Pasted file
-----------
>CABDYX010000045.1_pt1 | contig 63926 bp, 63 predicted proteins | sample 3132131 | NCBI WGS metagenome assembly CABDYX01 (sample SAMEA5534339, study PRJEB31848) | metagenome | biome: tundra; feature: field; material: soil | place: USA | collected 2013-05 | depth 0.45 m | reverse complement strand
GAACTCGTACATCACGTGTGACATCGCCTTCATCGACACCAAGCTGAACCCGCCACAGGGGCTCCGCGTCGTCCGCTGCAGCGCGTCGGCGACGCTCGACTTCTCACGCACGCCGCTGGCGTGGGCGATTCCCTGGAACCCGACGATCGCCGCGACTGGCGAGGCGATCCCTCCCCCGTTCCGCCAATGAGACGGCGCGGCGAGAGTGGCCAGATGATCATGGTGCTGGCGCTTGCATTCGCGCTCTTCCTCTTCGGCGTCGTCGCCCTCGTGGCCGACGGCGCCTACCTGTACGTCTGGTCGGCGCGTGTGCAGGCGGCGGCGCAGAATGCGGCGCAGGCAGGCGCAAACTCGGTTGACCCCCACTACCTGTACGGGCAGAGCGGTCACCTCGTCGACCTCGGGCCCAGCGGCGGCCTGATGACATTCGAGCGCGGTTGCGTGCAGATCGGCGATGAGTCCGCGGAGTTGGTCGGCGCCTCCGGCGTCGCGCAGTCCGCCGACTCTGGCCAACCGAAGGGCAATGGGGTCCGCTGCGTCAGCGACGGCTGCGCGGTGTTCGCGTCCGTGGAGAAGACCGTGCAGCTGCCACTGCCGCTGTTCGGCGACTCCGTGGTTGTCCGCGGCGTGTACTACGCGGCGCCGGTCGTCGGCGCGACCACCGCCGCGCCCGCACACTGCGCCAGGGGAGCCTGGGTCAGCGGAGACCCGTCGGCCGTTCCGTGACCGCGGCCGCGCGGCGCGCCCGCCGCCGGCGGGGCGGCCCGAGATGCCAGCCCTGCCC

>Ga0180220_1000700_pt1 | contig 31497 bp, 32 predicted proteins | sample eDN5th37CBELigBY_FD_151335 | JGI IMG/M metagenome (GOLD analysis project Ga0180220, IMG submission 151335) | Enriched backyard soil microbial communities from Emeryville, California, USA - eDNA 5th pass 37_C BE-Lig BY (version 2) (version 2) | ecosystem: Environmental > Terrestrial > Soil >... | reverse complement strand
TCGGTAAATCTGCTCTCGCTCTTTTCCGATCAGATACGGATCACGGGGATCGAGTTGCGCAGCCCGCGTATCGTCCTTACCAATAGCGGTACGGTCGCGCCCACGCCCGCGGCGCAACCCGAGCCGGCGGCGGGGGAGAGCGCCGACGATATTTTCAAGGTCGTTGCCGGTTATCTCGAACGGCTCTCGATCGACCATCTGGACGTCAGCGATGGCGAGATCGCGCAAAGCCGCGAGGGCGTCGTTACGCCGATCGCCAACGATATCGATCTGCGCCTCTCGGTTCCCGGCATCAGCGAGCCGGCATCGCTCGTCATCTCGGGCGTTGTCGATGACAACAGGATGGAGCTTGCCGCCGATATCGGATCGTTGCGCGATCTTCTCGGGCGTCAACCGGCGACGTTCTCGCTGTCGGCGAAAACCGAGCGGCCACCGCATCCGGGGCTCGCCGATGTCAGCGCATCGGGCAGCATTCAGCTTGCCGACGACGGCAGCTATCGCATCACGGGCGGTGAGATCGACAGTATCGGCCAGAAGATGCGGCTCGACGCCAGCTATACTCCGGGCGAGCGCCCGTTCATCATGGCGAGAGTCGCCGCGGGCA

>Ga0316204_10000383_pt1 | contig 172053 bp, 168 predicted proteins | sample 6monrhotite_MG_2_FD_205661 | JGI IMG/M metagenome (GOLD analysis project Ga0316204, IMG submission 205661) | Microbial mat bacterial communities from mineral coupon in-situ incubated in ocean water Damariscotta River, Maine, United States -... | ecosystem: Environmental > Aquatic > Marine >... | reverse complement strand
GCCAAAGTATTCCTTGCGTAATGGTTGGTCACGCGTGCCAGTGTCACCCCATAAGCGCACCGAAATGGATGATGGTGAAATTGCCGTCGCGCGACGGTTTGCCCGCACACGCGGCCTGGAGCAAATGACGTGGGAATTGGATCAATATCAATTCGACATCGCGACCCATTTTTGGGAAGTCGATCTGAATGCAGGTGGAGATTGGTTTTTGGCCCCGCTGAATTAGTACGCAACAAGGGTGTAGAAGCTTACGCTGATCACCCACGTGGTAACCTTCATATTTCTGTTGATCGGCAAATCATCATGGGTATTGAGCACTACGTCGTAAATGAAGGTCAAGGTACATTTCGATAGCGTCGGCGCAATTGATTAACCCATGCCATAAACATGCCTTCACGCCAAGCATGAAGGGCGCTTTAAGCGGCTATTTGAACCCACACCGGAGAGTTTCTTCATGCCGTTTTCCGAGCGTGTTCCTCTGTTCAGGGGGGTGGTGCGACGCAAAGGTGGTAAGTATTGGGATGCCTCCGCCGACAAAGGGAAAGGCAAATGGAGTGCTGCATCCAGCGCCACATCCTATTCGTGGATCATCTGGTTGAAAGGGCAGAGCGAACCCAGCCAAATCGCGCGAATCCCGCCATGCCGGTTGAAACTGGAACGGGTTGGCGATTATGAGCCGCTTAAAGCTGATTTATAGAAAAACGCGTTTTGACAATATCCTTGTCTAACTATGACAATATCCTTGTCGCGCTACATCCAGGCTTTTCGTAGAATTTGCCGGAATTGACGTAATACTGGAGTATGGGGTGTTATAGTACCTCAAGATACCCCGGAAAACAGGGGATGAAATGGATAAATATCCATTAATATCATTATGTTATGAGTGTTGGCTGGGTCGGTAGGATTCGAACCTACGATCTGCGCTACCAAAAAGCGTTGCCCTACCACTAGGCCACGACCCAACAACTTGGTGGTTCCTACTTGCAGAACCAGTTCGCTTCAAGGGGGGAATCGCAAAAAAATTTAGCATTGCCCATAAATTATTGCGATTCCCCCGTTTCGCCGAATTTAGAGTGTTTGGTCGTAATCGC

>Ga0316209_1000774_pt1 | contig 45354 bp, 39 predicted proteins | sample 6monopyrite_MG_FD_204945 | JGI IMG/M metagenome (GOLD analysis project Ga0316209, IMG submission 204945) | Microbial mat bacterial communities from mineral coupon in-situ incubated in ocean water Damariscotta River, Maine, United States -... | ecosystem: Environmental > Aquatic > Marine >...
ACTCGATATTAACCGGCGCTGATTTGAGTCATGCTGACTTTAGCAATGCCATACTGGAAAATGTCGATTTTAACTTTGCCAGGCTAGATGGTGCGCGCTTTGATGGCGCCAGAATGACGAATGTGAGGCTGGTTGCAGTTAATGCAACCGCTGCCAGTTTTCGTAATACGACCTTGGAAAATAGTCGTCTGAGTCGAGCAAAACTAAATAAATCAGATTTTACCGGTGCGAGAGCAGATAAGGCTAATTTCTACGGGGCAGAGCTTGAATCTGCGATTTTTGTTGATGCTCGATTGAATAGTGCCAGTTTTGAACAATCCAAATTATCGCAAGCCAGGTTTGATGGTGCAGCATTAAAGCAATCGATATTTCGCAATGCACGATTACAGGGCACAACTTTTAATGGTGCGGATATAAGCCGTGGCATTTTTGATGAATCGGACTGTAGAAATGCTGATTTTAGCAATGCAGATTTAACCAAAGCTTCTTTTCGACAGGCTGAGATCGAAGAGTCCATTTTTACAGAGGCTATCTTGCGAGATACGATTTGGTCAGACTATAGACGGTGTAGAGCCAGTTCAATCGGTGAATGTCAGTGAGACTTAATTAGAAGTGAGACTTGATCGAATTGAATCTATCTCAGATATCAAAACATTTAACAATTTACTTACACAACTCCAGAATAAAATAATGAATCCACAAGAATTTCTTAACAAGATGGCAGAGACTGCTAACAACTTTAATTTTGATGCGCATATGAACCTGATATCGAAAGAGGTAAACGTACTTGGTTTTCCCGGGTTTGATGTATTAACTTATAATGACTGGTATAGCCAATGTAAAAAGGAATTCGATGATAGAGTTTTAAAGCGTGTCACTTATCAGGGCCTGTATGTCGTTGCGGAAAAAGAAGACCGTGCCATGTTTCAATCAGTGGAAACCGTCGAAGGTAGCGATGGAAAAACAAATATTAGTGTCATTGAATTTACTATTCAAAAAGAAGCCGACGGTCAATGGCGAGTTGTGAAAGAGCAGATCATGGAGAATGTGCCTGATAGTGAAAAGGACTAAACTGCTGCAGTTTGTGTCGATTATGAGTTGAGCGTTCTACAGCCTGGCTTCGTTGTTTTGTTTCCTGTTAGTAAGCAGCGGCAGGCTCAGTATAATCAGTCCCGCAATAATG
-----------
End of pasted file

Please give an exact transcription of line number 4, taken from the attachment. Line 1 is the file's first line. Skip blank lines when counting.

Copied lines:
TCGGTAAATCTGCTCTCGCTCTTTTCCGATCAGATACGGATCACGGGGATCGAGTTGCGCAGCCCGCGTATCGTCCTTACCAATAGCGGTACGGTCGCGCCCACGCCCGCGGCGCAACCCGAGCCGGCGGCGGGGGAGAGCGCCGACGATATTTTCAAGGTCGTTGCCGGTTATCTCGAACGGCTCTCGATCGACCATCTGGACGTCAGCGATGGCGAGATCGCGCAAAGCCGCGAGGGCGTCGTTACGCCGATCGCCAACGATATCGATCTGCGCCTCTCGGTTCCCGGCATCAGCGAGCCGGCATCGCTCGTCATCTCGGGCGTTGTCGATGACAACAGGATGGAGCTTGCCGCCGATATCGGATCGTTGCGCGATCTTCTCGGGCGTCAACCGGCGACGTTCTCGCTGTCGGCGAAAACCGAGCGGCCACCGCATCCGGGGCTCGCCGATGTCAGCGCATCGGGCAGCATTCAGCTTGCCGACGACGGCAGCTATCGCATCACGGGCGGTGAGATCGACAGTATCGGCCAGAAGATGCGGCTCGACGCCAGCTATACTCCGGGCGAGCGCCCGTTCATCATGGCGAGAGTCGCCGCGGGCA